My Grandma Jo was incredibly generous in a lot of ways. When my mom married my dad (Grandma Jo’s son), my grandparents quietly altered their long-held Christmas Eve traditions to mirror my mother’s own Christmas Day traditions. As children, when our tired blue minivan would pull up to her small white house on Main Street in Rugby, North Dakota, Grandma Jo would put aside her tasks to play games with us kids for hours. And as a gifted pianist, she played weekly at her church and donated her talents to a local nonprofit for many years.
Despite her generosity, there was one thing Grandma Jo wasn’t willing to share: her fudge recipe. Chocolaty, nutty, delicious—she brought it to church potlucks and funerals, showers and parties. Everyone raved. But anytime someone would ask her for her recipe, she would readily agree—and then promptly go home and write out a fake version to give to them.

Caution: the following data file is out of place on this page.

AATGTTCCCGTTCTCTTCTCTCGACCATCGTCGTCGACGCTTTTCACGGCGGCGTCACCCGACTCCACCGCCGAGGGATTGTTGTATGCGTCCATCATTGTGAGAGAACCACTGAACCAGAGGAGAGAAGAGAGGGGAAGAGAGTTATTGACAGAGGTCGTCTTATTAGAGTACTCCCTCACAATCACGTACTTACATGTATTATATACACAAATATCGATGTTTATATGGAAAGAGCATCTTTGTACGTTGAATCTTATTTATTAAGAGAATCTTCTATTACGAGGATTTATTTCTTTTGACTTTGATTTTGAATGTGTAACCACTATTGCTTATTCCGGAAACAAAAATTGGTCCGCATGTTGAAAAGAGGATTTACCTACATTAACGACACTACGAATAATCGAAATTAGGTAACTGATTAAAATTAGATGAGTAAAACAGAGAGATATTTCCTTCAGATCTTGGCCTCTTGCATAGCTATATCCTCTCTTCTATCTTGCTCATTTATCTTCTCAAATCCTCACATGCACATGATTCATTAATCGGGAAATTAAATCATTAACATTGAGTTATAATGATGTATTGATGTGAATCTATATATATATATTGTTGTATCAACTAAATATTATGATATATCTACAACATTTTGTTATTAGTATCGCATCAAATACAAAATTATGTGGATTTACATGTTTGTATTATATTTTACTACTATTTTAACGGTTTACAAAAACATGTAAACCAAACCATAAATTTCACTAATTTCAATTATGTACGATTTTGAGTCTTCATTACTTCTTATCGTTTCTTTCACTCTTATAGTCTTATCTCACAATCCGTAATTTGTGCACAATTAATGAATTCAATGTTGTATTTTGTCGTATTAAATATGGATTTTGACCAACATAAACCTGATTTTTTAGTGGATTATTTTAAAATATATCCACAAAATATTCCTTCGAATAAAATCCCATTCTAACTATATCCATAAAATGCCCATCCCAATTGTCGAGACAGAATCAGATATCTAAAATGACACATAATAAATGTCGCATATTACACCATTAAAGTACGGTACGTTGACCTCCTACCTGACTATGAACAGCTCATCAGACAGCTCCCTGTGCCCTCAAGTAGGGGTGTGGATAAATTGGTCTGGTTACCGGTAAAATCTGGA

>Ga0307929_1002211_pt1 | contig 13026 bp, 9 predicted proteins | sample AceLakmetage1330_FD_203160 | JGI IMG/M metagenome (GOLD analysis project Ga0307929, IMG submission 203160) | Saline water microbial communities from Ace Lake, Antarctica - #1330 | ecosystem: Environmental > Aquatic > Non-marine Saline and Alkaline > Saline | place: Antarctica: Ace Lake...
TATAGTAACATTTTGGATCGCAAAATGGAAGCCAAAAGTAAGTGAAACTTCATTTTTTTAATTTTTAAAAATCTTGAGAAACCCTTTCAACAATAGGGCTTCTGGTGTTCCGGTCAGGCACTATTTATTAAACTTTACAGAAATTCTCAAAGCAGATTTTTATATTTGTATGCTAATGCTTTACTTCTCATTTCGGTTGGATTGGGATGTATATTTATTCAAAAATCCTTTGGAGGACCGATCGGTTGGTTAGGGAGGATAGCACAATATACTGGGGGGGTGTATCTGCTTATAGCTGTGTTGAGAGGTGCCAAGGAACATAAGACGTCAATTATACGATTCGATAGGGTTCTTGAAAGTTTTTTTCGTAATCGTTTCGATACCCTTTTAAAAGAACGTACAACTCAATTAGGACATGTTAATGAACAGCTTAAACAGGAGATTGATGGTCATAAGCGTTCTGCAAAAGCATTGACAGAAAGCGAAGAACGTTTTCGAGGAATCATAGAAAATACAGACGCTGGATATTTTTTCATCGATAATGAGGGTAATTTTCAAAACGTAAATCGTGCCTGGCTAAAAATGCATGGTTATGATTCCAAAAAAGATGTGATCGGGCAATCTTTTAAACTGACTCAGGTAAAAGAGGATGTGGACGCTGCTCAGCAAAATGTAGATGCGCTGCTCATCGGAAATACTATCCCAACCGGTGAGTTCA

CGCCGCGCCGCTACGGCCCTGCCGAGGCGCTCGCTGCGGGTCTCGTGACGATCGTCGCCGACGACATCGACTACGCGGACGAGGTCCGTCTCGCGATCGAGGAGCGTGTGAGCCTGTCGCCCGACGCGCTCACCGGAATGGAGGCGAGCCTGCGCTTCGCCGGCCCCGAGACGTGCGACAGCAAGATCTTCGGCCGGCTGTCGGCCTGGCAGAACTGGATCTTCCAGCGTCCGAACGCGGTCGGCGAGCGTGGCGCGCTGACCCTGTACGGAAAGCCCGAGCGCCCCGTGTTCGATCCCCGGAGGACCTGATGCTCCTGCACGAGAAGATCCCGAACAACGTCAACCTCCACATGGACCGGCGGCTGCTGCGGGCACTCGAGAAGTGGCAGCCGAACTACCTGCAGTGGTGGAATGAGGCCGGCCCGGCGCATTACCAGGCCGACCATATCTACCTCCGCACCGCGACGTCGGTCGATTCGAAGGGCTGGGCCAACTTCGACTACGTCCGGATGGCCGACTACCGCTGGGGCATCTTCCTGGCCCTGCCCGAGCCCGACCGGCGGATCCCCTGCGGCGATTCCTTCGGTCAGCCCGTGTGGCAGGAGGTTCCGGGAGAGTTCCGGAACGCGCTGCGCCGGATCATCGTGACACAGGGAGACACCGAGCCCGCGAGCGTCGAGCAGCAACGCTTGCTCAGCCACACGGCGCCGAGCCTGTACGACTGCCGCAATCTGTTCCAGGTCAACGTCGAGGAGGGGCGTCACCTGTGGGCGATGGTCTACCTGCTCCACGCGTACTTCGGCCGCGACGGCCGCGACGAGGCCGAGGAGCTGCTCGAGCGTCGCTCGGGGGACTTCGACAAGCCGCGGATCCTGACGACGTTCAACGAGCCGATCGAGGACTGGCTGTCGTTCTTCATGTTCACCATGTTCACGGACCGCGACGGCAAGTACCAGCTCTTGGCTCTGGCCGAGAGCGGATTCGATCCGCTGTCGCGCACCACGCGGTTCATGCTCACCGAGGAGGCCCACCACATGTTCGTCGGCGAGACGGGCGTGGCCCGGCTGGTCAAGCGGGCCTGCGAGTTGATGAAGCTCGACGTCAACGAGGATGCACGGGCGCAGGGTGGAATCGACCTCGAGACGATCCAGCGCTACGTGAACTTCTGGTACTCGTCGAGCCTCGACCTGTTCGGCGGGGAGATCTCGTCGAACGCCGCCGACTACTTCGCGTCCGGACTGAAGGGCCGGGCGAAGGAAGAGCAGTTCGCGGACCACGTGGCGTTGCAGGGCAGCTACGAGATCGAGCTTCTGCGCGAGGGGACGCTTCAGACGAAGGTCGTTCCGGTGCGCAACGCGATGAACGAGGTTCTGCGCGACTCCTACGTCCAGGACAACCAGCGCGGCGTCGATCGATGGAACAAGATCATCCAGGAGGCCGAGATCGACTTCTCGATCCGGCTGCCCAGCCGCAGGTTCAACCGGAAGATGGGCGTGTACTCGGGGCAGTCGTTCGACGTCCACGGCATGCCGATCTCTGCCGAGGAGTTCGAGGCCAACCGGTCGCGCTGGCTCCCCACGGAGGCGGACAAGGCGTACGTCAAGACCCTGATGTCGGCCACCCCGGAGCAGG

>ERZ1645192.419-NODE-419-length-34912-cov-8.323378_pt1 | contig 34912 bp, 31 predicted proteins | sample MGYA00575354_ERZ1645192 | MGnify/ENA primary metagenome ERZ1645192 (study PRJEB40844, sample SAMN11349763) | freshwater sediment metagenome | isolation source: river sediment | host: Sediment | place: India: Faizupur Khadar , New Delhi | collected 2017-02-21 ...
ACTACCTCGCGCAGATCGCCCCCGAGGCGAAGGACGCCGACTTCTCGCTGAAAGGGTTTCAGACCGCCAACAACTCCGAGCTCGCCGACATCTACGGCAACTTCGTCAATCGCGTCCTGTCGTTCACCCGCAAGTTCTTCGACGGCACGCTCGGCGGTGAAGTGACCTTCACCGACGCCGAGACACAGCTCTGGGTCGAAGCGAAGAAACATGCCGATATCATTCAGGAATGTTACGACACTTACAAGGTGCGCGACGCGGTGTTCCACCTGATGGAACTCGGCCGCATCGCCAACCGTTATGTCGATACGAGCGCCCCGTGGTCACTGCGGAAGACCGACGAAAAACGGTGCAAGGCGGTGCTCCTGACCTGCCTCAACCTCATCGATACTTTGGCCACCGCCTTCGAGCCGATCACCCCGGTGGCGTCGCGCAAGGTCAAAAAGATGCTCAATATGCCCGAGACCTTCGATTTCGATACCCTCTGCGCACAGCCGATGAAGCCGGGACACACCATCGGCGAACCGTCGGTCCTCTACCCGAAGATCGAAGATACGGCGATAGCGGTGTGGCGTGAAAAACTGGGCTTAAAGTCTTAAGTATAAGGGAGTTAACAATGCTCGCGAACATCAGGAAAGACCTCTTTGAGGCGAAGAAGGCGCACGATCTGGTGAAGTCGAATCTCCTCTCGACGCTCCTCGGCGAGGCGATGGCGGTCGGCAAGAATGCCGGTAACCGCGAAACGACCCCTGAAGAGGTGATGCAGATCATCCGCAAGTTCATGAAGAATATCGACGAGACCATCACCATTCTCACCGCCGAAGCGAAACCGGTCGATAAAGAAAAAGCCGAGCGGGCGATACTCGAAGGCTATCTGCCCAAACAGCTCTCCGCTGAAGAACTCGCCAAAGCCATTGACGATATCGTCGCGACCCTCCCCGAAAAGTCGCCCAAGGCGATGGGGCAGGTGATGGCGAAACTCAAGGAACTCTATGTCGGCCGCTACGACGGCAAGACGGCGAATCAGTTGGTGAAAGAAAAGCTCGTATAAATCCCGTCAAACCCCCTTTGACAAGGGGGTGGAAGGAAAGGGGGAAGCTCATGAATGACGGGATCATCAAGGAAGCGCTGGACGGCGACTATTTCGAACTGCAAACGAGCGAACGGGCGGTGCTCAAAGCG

My parents would roll their eyes and laugh a little, and my sisters and I were too busy licking our sticky fingers to care too much what the adults were doing. Years later, though, I asked my mom about the legacy of the fudge. Had Grandma Jo given us a fake version too? My mom was matter-of-fact: we had the real recipe—but it wasn’t a secret anymore. She gave it out freely to whomever asked it of her. All that subterfuge of Grandma Jo’s—and the subpar pans of fudge her neighbors and friends had made and been disappointed by over the years—had come to naught.
Proverbs says we’ll be refreshed when we refresh others, and I believe that rather than diminishing our joy, sharing the things we love with others actually increases it. I’ve often wondered if my grandma would have gotten more enjoyment out of sharing the real recipe than she ever did over keeping it to herself.
Today’s act of friendship:
Share something of yourself—be it a recipe, gift, or hidden talent—with someone else.